The following is a synopsis on the current landscape of special education within U.S. public education. While realizing technology is the not the panacea for issues faced in special education, technology can enable more quality student-teacher interaction.
Enabling Positive Outcomes for Students with Disabilities Through Technology
NewSchools Venture Fund is committed in supporting special education tools. Our market research conversations – interviews with educators, thought leaders, and entrepreneurs across the country – have been enlightening, offering up hope to impact the quality of special education through the use of technology. Compared to the early years of assistive technology, prices on tools have significantly declined. These days, tools are far easier to implement within a classroom environment with use cases that address executive functioning, augment and create alternative communication, and enable reading and writing skills. Greater inclusiveness and applicability to both students with and without disabilities has prompted the adoption of frameworks like Universal Design for Learning (UDL) and Multi-Tiered Systems of Support (MTSS). Technology can be the catalyst to address critical student needs. We aim to position the NewSchools Special Education Ed Tech Challenge as a way to accelerate focus in the towards these critical issues and create a spotlight for innovative companies developing solutions.
Demographics at a Glance
To fully grasp the challenges faced in special education, it is crucial to picture the magnitude of population of students with disabilities within the context of the overall student population – as well as the complexity of disabilities that fall under the Individuals with Disabilities Education Act (IDEA). The special education student population peaked during the 2004-2005 school year with an eventual decline that seemed to indicate a stabilization period. However, there has been an uptick in recent years. Once at a high of 6.72 million (comprising 13.8% of all students), students with disabilities now hover at 6.46 million (12.9%).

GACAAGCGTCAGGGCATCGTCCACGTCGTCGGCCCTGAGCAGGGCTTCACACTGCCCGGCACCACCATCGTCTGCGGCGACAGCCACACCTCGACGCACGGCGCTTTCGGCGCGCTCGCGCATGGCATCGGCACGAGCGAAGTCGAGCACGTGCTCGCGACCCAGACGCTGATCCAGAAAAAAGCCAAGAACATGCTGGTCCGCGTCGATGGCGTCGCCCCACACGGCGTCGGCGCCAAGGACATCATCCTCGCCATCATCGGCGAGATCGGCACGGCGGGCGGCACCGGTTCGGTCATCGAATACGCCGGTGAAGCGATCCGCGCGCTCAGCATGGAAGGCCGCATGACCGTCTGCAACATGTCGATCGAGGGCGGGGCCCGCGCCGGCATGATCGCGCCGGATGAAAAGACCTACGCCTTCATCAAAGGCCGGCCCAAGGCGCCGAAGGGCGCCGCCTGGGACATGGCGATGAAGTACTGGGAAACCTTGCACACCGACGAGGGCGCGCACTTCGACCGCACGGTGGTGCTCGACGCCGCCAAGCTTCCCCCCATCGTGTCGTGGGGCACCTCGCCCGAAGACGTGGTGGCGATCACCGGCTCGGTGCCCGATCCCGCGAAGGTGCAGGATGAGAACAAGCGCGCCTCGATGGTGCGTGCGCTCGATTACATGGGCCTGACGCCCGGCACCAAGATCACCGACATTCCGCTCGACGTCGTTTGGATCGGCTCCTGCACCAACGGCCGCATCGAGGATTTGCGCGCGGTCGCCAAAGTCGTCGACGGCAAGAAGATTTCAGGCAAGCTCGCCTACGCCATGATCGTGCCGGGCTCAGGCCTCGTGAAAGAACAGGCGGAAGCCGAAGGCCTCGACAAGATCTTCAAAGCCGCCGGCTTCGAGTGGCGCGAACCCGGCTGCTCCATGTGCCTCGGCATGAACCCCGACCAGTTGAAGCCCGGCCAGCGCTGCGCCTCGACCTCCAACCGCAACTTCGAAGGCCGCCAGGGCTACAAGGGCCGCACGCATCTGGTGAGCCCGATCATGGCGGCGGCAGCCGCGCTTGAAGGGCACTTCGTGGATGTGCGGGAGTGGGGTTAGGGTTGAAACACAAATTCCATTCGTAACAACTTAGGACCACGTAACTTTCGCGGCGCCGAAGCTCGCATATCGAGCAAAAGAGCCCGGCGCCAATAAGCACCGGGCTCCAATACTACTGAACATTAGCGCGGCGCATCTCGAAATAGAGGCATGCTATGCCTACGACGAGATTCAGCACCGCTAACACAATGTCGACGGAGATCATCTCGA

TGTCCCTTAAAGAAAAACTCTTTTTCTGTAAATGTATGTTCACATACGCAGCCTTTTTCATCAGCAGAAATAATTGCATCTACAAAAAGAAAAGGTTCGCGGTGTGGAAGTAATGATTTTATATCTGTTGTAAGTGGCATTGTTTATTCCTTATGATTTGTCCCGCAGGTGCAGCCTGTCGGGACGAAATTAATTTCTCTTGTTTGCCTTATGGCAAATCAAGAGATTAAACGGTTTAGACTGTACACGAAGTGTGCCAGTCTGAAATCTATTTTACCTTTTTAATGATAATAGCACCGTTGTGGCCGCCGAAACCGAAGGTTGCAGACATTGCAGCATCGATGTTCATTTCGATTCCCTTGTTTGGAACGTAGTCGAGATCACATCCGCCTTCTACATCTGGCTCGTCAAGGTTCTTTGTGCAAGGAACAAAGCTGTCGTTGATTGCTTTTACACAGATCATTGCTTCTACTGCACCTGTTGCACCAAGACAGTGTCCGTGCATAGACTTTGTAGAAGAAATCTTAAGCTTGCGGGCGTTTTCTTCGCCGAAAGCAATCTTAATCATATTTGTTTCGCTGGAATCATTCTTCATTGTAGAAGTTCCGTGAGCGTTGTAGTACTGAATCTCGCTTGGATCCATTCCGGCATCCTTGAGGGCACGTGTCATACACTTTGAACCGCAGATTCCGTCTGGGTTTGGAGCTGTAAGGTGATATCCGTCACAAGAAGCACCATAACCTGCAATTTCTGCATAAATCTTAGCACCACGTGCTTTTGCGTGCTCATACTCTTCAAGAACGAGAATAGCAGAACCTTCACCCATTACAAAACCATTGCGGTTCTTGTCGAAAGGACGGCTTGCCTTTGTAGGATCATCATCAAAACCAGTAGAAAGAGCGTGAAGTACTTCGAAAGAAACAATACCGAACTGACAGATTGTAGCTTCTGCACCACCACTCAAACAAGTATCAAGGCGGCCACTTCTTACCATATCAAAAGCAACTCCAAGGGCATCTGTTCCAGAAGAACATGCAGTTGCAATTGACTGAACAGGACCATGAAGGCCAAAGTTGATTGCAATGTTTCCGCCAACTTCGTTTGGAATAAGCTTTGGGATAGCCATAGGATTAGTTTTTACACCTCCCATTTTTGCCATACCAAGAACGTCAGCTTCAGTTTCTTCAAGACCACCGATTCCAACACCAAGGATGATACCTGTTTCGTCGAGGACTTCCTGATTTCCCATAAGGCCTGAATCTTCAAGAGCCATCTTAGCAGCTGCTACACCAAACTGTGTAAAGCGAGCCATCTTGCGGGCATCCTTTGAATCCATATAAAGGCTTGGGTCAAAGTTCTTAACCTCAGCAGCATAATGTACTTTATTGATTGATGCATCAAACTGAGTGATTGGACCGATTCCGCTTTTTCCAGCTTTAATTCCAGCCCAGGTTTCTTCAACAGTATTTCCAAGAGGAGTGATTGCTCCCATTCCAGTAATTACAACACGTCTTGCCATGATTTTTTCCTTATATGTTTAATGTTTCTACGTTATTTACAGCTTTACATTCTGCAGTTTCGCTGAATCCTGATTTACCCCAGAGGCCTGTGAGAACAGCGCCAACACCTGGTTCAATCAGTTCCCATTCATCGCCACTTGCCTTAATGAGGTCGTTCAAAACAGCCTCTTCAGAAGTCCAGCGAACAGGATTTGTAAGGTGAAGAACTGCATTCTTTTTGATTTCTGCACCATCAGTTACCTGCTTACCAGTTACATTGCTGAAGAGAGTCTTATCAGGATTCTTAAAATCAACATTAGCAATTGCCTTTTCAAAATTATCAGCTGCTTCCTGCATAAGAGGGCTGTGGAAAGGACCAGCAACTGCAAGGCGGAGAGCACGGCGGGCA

Figure 1: Overall Population of Students with Disabilities
Among the thirteen disability types designated under IDEA, a significant proportion is represented by the specific learning disability (35%) and speech or language impairment (21%) categories. Other health impairments (13%) and autism (8%) are designations that have grown the quickest, with hypotheses linked to greater access to medical diagnoses and overidentification of students within those categories.
Figure 2: Percentage of Students with Disabilities by Type
Technology is capable of reducing hurdles by offering personalized supports and synthesizing student and classroom data outcomes for teachers and administrators.
Figure 3: Percentage of Students with Disabilities by State (‘13-’14)
Challenges of Race and Equity within Special Education
An additional layer to the demographic shifts described above is the growing tension around social equity within special education. The quality of programs and services provided to students with disabilities vary wildly based on socioeconomic factors. While 51 percent of all school districts face difficulty recruiting highly qualified special education teachers, the figure increases to 90 percent for high-poverty schools. Race also plays a contributing factor in the diagnosis and identification of special education students. For example, there is an over-identification of Black students under the emotional disturbance category and over-index of Latino students under learning disabilities based on students’ statuses as English Language Learners. To further complicate this issue, cultural norms can impact how families deal with students with disabilities, and whether families feel stigma if their children are supported under IDEA. In order to mitigate these issues, emphases on teacher training, effective diagnosis, removing racial bias, and thoughtful communication to families are essential – all of which technology can contribute to.